"Thank you to everyone who's helping to build the largest grassroots campaign this country has ever seen, funded completely by people — not PACs, not lobbyists, not corporations and not special interests," O'Rourke told reporters in Center Line, a Detroit suburb. "It's one of the best ways to bring the country together to make sure that we are listening to one another and not that entrenchment of wealth and power and privilege that defines so much of our politics from before."
O'Rourke raised an eye-popping $80 million in grassroots donations last year in his failed U.S. Senate race in Texas against incumbent Republican Ted Cruz, all while largely avoiding money from PACs. His early fundraising numbers in the presidential contest will be seen as an initial signal of whether his popularity during the Senate campaign will carry over to his White House bid.
He said Monday he didn't know the average donation to his presidential campaign, but added without providing evidence, "I just know that people contributed from every state in the union."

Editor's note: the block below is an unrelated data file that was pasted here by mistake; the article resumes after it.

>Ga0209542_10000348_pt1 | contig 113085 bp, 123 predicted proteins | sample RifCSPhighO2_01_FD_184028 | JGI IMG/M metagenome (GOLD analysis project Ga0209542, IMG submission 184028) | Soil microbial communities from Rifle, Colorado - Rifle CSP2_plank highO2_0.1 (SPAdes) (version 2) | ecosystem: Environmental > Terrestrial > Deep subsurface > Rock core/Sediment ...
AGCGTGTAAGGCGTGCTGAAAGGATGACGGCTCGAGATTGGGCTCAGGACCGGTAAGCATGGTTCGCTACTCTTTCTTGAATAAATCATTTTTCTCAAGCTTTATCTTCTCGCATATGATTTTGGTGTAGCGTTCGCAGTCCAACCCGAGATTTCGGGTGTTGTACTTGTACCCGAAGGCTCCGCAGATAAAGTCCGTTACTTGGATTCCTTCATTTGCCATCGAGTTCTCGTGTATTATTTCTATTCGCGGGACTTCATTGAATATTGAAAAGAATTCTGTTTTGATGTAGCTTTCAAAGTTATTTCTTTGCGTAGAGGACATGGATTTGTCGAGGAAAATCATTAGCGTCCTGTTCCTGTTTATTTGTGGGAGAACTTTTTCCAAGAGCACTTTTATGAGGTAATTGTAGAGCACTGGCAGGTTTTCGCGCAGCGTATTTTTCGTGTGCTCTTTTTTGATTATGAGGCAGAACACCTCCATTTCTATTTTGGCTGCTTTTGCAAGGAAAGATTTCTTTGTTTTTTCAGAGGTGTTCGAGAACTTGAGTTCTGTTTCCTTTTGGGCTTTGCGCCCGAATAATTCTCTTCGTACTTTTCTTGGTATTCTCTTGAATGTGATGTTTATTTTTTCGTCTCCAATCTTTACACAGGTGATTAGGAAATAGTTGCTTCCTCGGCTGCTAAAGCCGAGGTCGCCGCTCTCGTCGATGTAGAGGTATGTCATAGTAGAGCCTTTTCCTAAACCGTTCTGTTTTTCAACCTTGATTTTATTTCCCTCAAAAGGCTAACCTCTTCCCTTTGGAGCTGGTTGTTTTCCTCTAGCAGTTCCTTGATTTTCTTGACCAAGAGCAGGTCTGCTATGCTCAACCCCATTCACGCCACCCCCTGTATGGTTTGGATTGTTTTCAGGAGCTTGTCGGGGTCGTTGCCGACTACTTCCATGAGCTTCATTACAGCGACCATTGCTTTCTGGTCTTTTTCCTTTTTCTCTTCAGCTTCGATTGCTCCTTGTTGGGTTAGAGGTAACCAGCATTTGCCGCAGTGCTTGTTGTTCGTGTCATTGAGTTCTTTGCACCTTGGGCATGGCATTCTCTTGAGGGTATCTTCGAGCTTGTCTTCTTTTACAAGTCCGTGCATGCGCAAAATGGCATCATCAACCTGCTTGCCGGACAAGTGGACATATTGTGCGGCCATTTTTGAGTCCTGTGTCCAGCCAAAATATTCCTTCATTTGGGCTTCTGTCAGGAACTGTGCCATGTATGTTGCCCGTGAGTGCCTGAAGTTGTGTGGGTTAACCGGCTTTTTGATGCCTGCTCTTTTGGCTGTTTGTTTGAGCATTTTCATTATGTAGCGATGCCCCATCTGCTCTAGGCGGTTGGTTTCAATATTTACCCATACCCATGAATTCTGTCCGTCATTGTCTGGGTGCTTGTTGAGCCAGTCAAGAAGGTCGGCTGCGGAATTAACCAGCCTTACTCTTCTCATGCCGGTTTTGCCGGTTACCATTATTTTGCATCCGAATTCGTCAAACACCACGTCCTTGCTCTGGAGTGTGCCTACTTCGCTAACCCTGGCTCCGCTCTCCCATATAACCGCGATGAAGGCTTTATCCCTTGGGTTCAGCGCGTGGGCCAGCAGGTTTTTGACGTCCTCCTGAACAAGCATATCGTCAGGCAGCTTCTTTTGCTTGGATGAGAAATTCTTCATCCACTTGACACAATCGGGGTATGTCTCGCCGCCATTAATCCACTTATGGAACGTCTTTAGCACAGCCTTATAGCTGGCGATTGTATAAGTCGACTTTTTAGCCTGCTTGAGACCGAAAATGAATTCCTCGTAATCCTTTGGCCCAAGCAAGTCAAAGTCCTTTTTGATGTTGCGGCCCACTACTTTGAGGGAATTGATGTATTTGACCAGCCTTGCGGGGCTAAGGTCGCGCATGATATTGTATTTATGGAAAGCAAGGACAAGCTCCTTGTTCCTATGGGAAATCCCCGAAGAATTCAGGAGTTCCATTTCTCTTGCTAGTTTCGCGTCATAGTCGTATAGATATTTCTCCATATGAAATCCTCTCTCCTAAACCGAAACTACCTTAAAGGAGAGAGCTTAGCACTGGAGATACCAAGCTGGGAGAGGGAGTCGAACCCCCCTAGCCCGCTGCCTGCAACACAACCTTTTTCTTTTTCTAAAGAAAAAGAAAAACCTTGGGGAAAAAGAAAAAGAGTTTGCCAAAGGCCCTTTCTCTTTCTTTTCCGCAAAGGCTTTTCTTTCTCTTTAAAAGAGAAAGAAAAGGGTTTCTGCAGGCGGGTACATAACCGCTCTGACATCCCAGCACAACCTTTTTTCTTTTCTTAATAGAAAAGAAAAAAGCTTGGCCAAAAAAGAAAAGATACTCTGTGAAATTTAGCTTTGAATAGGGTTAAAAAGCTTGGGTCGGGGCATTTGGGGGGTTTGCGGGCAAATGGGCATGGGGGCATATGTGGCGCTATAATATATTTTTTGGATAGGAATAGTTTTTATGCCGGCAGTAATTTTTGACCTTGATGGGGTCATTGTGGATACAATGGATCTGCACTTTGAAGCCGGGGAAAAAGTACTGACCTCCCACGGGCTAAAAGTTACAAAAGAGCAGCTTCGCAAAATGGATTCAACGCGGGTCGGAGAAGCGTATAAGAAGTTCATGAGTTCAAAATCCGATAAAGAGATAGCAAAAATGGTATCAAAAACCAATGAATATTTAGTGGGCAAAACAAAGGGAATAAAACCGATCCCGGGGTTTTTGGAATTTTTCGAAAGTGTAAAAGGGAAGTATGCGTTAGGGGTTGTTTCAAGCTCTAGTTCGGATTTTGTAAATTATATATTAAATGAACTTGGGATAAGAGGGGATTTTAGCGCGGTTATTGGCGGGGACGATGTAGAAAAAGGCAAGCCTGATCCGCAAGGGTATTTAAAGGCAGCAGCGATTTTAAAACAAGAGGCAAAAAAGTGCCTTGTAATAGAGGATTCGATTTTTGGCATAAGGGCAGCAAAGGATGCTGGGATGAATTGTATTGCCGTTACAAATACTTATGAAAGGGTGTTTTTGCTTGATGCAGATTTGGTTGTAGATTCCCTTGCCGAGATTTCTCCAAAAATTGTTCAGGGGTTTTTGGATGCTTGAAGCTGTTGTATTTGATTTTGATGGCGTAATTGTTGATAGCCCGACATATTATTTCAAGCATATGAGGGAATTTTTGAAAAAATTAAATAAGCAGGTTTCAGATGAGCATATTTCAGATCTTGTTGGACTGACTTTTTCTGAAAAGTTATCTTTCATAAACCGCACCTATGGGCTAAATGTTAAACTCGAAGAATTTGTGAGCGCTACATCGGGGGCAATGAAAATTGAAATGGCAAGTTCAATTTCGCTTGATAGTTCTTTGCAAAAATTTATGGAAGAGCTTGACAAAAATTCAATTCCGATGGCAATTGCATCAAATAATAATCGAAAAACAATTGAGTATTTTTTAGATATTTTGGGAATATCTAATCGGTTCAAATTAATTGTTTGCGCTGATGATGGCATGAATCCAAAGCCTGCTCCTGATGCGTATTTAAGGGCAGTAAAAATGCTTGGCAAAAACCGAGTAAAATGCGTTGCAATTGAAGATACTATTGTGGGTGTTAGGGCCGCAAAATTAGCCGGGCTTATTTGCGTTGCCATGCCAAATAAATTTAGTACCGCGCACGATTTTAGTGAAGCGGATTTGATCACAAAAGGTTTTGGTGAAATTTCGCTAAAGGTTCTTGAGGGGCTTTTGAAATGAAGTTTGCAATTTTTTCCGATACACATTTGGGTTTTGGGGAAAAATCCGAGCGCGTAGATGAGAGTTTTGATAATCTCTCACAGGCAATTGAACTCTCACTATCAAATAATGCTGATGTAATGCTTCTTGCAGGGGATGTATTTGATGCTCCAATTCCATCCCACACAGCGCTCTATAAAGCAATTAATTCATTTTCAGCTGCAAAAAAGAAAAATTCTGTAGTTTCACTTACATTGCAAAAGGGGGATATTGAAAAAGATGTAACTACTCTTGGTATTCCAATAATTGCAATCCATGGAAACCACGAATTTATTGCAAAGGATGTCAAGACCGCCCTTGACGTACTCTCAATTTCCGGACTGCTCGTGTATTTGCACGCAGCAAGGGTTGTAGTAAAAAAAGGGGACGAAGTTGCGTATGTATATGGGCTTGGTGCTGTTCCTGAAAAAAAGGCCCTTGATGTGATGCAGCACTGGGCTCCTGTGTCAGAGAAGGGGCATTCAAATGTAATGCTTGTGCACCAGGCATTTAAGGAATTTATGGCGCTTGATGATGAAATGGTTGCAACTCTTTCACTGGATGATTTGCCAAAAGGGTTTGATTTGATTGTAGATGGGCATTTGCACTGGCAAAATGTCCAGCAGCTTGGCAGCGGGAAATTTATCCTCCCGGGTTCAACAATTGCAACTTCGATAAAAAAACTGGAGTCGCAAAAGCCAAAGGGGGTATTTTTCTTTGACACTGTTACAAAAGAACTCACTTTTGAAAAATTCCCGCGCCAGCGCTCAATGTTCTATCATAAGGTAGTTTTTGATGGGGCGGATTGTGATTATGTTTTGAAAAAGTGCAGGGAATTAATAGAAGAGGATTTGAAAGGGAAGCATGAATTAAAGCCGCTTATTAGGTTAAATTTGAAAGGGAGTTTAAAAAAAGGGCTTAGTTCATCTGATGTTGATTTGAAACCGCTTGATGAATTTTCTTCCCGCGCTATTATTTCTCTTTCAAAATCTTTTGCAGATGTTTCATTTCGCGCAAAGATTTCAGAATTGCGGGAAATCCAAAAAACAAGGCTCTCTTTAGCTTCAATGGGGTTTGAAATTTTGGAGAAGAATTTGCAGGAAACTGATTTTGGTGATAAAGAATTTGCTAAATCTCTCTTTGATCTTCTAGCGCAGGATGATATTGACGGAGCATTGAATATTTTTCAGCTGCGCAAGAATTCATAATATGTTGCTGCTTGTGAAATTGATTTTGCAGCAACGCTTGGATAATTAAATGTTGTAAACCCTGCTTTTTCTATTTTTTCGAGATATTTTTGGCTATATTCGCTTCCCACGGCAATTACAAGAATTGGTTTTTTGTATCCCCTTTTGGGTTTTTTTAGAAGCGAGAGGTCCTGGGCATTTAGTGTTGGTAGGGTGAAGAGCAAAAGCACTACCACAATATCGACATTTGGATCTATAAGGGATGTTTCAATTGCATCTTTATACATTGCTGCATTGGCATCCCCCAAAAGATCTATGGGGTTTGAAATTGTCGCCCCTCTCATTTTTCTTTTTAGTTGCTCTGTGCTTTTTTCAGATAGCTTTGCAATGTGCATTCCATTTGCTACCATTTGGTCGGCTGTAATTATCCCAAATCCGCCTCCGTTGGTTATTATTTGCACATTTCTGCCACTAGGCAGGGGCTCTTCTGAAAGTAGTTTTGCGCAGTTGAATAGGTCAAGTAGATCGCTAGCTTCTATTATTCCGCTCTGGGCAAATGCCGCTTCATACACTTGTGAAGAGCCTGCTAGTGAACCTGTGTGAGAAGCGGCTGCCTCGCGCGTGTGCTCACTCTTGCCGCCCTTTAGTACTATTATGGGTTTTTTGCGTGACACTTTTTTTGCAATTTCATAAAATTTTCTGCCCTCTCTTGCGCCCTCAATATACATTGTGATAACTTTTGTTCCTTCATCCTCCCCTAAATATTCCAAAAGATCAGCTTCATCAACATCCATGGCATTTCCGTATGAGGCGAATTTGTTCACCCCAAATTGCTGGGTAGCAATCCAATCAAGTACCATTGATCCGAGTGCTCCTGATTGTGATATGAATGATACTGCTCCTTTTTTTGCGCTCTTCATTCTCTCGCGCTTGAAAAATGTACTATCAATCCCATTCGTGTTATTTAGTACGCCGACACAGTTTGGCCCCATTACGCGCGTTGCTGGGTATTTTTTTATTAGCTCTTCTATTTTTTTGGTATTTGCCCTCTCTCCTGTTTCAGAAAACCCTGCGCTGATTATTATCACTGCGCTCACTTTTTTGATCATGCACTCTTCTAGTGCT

The new figures set O'Rourke and Sanders apart from the rest of the Democratic field in launch day fundraising. California Sen. Kamala Harris reported raising $1.5 million in the 24 hours after she launched her campaign in January. Minnesota Sen. Amy Klobuchar reported raising $1 million in the 48 hours after launching her campaign in February.
Washington Gov. Jay Inslee said three days after starting his presidential campaign this month that he had raised more than $1 million, a notable haul for a governor less widely known than many of his competitors in a field dominated by senators. And former Colorado Gov. John Hickenlooper said he reached $1 million within 48 hours of announcing his White House bid at the beginning of this month.
Sanders has set the pace for 2020 grassroots donations. Aided by the $6 million he pulled in on his first day as a candidate, he took in more than $10 million in the first week, overwhelmingly from small donors.
O'Rourke, asked last week if he thought he would top Sanders, said only, "We'll see."